The Geothermal Energy Association along with geothermal leaders and experts from around the nation offered a unique Geothermal Energy Project Showcase on earlier this month. Geothermal companies presented a virtual tour of new geothermal power plants and projects under development to a standing-room-only audience of renewable energy industry members, financiers, Congressional representatives, international delegates, students and community members at the Newseum in Washington, DC.
The Newseum is a beautiful venue with high ceilings and glass walls that offer clear views of the Capitol building, the Washington monument and other symbols of the nation's capital.
The program encompassed geothermal power and heating projects across the U.S., with video footage and interviews, panel discussions and featured speakers representing a booming industry, testimony of the March 2009 report by GEA that identifies a total of 126 projects under development with the potential to put 5,500 MW of new geothermal power online.
Each presenting company was given 15 minutes to introduce its projects and show video footage. Screenings from Gold level sponsors Ormat Technologies, Enel North America, and Pratt & Whitney Power Systems showcased innovative technologies at geothermal power plants that had recently come online. Nevada Geothermal Power and the Oregon Institute of Technology showed projects under development. ThermaSource Inc., POWER Engineers, Western GeoPower, U.S. Navy’s Geothermal Program and Raser Technologies also presented project footage to the attentive crowd.
“The accelerated pace of geothermal development is stunning,” one participant said. “The video tours were well made and effectively communicated the interest and excitement surrounding one of the most important options for renewable energy today.”
A panel of leading experts reported that upward trends in the industry represent only a fraction of the actual power lying beneath the surface of the Earth. Dr. Lisa Shevenell, Director of the Great Basin Center for Geothermal Energy at University of Nevada Reno called the recent USGS estimates of geothermal potential seriously flawed and reported that Nevada alone could exceed what USGS projected for the entire nation. Projects already under development in Nevada could produce as much as 39% of the state’s current power needs, she said.
SMU Geothermal Laboratory Coordinator and Staff Researcher Maria Richards, who spoke on geothermal and coproduction, reported new geothermal projects moving forward in Texas, Louisiana and Mississippi. Texas and the Southeast have large areas of geothermal resource potential that have been largely ignored in the past, but companies are now moving forward with plans for exploration and development, she noted. Mapping produced by Richards and Professor David Blackwell has proven that many existing oil and gas wells in these and other mid-continent states reach shallower depths with temperatures from 200 to 300°F, hot enough for a binary power plant.
Professor Jeff Tester, author of a well-known 2006 study on the Future of Geothermal Energy, captured the excitement on the enormity of the Earth’s energy potential. “Just a few percent of the potentially recoverable energy could meet our needs,” he explained. Current development and advanced technology represent a continuum of steadily increasing development, he remarked, while the eventual goal is to increase production dramatically using EGS, or engineered geothermal systems. Dan Reicher of Google.org illustrated the same point using Google Earth technology to visit project sites where EGS technologies are underway.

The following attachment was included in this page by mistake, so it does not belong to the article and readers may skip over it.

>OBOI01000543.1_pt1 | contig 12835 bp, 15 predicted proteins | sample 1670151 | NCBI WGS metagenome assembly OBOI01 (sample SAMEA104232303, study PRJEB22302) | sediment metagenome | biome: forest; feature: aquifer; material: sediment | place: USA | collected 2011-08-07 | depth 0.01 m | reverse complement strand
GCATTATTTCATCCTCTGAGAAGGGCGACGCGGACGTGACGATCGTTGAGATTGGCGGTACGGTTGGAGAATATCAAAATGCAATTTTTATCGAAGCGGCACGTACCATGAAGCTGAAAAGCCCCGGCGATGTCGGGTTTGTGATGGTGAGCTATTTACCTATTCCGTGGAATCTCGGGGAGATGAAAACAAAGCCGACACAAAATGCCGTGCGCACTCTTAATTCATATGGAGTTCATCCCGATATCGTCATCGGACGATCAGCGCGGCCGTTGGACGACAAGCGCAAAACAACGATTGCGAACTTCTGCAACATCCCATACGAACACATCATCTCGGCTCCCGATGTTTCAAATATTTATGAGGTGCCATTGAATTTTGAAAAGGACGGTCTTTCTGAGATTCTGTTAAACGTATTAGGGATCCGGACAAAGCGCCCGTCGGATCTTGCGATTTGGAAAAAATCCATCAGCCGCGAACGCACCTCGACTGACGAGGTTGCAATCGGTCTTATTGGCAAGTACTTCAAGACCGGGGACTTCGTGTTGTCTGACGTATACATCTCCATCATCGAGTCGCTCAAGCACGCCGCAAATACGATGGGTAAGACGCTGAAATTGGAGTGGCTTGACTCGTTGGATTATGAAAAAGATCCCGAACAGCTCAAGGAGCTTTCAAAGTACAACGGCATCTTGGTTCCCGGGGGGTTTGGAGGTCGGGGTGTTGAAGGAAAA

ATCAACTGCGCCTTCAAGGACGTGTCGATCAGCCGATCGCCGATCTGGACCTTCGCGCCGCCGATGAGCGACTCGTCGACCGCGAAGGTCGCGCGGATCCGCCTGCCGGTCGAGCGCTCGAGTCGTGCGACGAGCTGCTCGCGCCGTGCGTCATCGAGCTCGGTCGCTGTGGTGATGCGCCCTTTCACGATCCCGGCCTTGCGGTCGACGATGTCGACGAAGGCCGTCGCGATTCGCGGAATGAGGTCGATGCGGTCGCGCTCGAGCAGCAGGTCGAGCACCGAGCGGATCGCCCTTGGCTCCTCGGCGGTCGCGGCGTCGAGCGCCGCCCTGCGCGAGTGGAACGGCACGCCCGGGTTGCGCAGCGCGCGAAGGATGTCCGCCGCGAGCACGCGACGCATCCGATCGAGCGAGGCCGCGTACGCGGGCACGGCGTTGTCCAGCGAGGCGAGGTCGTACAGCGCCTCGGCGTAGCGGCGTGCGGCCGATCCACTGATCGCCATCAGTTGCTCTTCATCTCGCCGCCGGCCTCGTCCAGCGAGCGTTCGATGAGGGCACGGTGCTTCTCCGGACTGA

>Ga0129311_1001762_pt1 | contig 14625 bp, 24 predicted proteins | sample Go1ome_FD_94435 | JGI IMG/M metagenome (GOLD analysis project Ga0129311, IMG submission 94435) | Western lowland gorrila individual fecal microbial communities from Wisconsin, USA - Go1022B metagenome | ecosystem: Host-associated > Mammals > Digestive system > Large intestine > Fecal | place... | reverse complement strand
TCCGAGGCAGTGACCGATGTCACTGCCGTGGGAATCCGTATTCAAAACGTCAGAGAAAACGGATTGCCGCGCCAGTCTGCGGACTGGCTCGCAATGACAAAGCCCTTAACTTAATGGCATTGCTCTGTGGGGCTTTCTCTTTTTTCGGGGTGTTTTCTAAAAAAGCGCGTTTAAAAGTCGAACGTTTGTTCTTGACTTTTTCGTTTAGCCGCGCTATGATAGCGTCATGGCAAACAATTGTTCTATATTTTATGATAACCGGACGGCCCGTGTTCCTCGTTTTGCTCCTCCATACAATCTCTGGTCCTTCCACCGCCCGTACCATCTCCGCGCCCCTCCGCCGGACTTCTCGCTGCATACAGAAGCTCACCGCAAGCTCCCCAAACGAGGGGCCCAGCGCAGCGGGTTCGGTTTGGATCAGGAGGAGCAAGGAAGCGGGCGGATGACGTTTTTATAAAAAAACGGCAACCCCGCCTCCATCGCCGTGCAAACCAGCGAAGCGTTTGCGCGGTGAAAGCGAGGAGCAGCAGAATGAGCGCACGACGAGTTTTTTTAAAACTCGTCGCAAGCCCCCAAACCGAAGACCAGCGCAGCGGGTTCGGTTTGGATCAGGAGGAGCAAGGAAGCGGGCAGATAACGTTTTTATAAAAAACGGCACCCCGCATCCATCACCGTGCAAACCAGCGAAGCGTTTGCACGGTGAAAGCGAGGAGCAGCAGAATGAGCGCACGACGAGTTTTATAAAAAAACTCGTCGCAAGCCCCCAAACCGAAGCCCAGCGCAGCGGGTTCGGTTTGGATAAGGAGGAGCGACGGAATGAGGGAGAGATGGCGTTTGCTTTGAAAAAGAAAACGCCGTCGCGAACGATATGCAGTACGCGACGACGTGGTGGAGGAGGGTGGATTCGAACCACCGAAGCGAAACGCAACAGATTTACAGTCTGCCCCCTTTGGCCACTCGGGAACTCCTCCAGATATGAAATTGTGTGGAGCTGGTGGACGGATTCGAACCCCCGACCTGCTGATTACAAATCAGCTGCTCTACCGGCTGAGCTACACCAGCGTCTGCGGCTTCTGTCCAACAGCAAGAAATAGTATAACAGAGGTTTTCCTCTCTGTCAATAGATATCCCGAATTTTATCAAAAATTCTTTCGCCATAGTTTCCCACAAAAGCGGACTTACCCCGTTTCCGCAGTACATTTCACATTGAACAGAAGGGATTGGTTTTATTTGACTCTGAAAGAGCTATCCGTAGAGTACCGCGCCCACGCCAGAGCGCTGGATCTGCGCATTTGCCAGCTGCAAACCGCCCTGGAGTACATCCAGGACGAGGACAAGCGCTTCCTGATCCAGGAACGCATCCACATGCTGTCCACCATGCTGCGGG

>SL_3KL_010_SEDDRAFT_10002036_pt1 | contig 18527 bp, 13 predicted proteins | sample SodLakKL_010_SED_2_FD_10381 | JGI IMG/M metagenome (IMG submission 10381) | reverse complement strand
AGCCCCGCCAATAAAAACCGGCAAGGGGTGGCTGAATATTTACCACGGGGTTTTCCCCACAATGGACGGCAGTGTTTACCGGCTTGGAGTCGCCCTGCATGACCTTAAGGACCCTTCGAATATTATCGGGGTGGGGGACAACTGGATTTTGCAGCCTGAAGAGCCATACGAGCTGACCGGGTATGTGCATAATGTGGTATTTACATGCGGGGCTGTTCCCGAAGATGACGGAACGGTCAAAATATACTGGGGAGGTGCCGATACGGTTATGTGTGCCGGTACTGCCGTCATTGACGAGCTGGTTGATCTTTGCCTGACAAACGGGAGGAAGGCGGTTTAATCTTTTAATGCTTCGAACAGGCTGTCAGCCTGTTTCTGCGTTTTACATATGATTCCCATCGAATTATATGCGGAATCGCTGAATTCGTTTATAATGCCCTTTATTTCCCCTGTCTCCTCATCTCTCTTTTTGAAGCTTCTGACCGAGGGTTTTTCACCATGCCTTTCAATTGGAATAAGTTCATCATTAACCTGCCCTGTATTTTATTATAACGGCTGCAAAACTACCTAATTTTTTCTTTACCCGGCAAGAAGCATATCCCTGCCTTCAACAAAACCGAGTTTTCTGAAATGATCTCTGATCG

Bernie Karl of Chena Hot Springs urged the crowd to make geothermal energy a priority for the sake of the nation and future generations. “We are addicted to energy imports, and for the sake of our children, we need to break the addiction,” Karl pointed out.
GEA also recently participated in the 12th Annual Congressional Renewable Energy & Energy Efficiency EXPO + Forum on May 14. More than 400 representatives from various trade associations, renewable energy companies, utilities and congressional committees rubbed elbows over the numerous displays from organizations in the renewable energy industry. The video presentations from the Geothermal Project Showcase were displayed on a continuous loop and were a popular feature of GEA’s exhibit.
Genuine interest in geothermal was prevalent among expo attendees. Representatives from the congressional research service, the environmental protection agency, the House Committee on Energy and Commerce, Constellation Energy and even Ralph Nader spoke with GEA representatives at length. Additionally, Senator Mark Udall of Colorado and Representative Jay Inslee of Washington among other Congressional Representatives spoke regarding the need for the increased development of renewables.
Showcase presentations and videos will soon be available on the GEA Web site, www.geo-energy.org. GEA’s next workshop will be a U.S. Geothermal Finance and Development Workshop in Seattle, Washington on June 3.
Leslie Blodgett is the Director of Outreach and Senior Editor at the Geothermal Energy Association.
Dr. Lisa Shevenell, Director of the Great Basin Center for Geothermal Energy at University of Nevada Reno called the recent USGS estimates of geothermal potential seriously flawed and reported that Nevada alone could exceed what USGS projected for the entire nation. Projects already under development in Nevada could produce as much as 39% of the state's current power needs, she said.